7. Vasanthi vanniasingham September 7, 2016 at 9:22 am #

    Anthony this is a great article. It is direct, frank, and simple to read.
    The message is clearly from your heart . It’s solutions are also very accessible like the qigong you teach

    Vasanthi Vanniasingham, AP

  8. David Barnett September 7, 2016 at 11:54 am #

    LIke so many posters here, I’ve had the same struggle. And for as long than you’ve been alive I know that my Zen practice, as intermittent as it’s been over the years, has helped keep the inner asshole in check, although not completely defeated. If I’m going through a rough patch it’ll come back with “See? I told you so”. But it eventually gets swallowed up by the voicelessness behind it all.

  9. Tong lai man September 7, 2016 at 12:50 pm #

    Tong lai man#

    I do not have depression, but self-love is really important. As there is a saying that you do not know how to love others only if you know how to love yourself first.

  10. Suzy Langley Brannan September 7, 2016 at 1:47 pm #

    As a Christ-follower, I try to follow the commandment of “love your neighbor as you love yourself” in everything I do. I find the second part more difficult than the first part most of the time. It is essential to do this however. I very much enjoyed your blog today. I especially like the heart-shaped leaf. One of my favorite things to do as I walk outside (whether at home or on vacation) is to discover heart-shaped leaves, stones, or other objects in nature that I believe are God’s way of telling me He loves me and I’m important to Him.

  11. Lizz Brooks September 7, 2016 at 4:53 pm #

    Great post! I’ve been working on becoming aware of the space between my thoughts or rather my reaction to my thoughts and it’s very powerful. I’ve found that the moment I recognize the thought as being ‘the jerk in my head’ the connection is broken. That’s liberating. Now, to be gentle with myself for not doing this perfectly each time, LOL!

  12. Melissa September 7, 2016 at 5:36 pm #

    This is such a great post. I’m going to try this yelling at the rude voice thing!! I’ll let you know how it goes. 🙂
    I also love the idea of getting onto the negative self talk of those around you. That’s a really helpful thing, to look out for those around you in this area, as well as have them look out for you! My daughter is at this pre-teen phase where I’m hearing a lot more negative self talk coming from her, and I LOVE the idea of saying to her, “Hey, don’t talk about my daughter that way!” when she’s doing it. 🙂 <3

    Love this post so much. I'm sharing it. <3 <3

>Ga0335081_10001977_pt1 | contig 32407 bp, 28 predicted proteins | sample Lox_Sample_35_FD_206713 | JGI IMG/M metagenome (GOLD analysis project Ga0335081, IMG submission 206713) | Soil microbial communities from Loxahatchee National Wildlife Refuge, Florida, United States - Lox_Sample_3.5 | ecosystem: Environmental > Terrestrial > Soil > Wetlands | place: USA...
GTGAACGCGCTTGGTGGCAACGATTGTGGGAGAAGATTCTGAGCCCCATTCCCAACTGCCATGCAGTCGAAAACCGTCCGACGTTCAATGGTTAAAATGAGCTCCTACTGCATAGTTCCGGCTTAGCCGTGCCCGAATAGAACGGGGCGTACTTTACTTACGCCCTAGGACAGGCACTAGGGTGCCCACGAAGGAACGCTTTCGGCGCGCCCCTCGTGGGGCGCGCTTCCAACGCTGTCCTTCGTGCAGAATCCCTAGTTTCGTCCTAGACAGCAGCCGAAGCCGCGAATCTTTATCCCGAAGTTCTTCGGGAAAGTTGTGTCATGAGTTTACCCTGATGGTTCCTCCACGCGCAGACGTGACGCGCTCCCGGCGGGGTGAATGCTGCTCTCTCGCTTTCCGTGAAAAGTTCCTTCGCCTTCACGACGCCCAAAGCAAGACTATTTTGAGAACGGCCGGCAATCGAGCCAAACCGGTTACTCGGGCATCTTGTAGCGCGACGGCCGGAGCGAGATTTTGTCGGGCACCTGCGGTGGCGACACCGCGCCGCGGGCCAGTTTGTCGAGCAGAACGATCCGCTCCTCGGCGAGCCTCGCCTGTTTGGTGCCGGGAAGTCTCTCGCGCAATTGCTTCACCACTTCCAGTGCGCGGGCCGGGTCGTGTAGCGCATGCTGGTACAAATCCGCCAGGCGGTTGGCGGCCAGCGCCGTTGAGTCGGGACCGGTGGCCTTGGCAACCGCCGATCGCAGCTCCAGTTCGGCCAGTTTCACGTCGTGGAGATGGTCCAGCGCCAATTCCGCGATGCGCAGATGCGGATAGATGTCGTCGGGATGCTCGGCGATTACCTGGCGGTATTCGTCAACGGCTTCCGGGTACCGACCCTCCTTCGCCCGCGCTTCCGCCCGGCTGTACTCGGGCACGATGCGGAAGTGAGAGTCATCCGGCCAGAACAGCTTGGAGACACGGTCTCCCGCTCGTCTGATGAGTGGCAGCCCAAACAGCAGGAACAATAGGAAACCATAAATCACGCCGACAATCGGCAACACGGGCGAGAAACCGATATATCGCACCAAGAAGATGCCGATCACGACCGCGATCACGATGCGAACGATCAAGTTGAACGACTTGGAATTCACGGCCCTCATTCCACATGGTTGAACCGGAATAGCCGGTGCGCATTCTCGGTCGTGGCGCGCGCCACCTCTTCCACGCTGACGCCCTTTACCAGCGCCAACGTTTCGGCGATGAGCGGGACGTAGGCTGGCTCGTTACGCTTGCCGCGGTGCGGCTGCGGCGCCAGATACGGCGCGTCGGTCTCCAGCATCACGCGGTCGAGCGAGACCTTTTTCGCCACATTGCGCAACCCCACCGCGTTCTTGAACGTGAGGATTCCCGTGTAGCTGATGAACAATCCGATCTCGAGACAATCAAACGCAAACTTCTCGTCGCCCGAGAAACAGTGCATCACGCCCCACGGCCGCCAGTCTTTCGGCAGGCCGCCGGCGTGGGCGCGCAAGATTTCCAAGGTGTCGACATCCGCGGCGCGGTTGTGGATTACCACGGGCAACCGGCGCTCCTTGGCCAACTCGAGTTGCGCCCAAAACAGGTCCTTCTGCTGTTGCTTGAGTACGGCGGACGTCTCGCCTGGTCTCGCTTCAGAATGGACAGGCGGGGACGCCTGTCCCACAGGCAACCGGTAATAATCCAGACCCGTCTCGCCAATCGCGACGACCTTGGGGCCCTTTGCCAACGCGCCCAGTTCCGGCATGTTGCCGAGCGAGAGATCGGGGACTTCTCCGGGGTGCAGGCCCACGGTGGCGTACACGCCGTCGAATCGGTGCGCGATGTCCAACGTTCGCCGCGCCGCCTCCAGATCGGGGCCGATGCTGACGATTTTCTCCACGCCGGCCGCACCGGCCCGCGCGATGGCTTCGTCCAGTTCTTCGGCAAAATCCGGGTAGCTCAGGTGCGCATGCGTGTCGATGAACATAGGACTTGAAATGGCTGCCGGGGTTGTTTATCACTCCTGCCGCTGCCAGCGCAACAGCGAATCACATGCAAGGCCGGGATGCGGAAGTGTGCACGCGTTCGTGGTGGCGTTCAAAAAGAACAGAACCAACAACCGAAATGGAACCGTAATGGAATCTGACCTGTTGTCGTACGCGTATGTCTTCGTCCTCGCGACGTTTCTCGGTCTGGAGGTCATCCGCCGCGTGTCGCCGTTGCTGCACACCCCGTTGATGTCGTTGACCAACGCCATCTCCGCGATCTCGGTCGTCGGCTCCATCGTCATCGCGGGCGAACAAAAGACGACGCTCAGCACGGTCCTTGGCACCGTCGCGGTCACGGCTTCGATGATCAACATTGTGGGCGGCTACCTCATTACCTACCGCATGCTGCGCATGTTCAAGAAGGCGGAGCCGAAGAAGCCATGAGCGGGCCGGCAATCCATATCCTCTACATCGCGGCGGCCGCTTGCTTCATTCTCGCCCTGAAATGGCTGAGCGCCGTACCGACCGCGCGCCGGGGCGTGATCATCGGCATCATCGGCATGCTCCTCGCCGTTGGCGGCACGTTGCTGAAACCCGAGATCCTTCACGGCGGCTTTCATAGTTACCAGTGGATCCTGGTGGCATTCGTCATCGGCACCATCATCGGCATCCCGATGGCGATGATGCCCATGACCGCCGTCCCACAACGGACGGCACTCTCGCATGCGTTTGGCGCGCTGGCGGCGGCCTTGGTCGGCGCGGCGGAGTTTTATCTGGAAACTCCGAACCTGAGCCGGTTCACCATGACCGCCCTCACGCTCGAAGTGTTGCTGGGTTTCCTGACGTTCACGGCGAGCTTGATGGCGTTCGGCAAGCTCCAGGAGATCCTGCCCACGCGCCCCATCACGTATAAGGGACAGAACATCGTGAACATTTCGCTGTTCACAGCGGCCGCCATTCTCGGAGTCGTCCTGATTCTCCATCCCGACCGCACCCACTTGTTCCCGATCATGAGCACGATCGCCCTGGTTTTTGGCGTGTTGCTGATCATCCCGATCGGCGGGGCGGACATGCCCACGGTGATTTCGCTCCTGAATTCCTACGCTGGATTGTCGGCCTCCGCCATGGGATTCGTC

13. John K. September 7, 2016 at 9:17 pm #

    Thank you for continuing to be both real and vulnerable..

    There is fiction in the space between
    The lines on your page of memories
    Write it down but it doesn’t mean
    You’re not just telling stories

    -Tracy Chapman

    John

  14. Vera September 7, 2016 at 10:21 pm #

    Thank you, thank you, thank you!!! 🙂
    Self Love. Smile from the heart, bring out your inner smile, be happy, …. For what? When we love ourselves, when we love, we smile! That voice in our head is cultured and educated it has power… The masters said to weaken the mind…the baby has no power yet he is a magnet. This is so nice if we can come up with the image. But you , Sifu , came up with something simple and practical , easy to hang on to, easy to talk about.
    It feels good to conquer the demons!
    :-))

  15. Geraldine September 8, 2016 at 5:39 pm #

    Thank you for this very straight forward and clear article coming straight from the heart..I’ve never thought about self criticism this way. The “asshole in my head” is probably more about fear; fear that I’m not smart enough or fast enough etc. I will work on that!

  16. Arya Warsitha September 9, 2016 at 11:01 am #

    Thankyou Sifu. That is my problem in my qigong training, to throw away asshole from my head.

  17. Alex September 14, 2016 at 10:21 am #

    For me, this is one of the most powerful articles you have written. Thank you.

  18. Karin September 20, 2016 at 9:17 am #

    I’m 66 and have been struggling with depression on and off for most of my life, except for a brief period when my children were young, and I was enthralled with watching them grow. Now I have many worries, along with chronic pain that is fortunately not debilitating physically, but keeps me from ever sleeping well.

    I’ve been practicing qigong, for several years, and I find this moving form of meditation much easier than sitting practices, as the movement helps me to quiet those negative thoughts. Thank you for posting your insights here. I find my emotional struggles now, at my age, to be much more difficult than when I was younger, as my place in the world is actually very vulnerable, and my task is to somehow ignore this frightening reality. I’m hoping that your qigong course for anxiety and depression will help to lift me out of a very dark place, so I will sign up when I’m able to. Thank you for being so open…makes me realize that I’m not completely alone.

    • Sifu Anthony Korahais September 20, 2016 at 9:58 am #

      Hi Karin. Thanks for sharing your thoughts, and thanks for being vulnerable.

      I know what it’s like to have chronic pain that interferes with sleeping. At one point, I felt like I hadn’t slept in a year!

      I will do my best to help you, whether it’s through the “Battling Depression and Anxiety” course, or our Facebook support group for those battling depression and anxiety, or in any other way that I can be helpful.

      You are definitely not alone!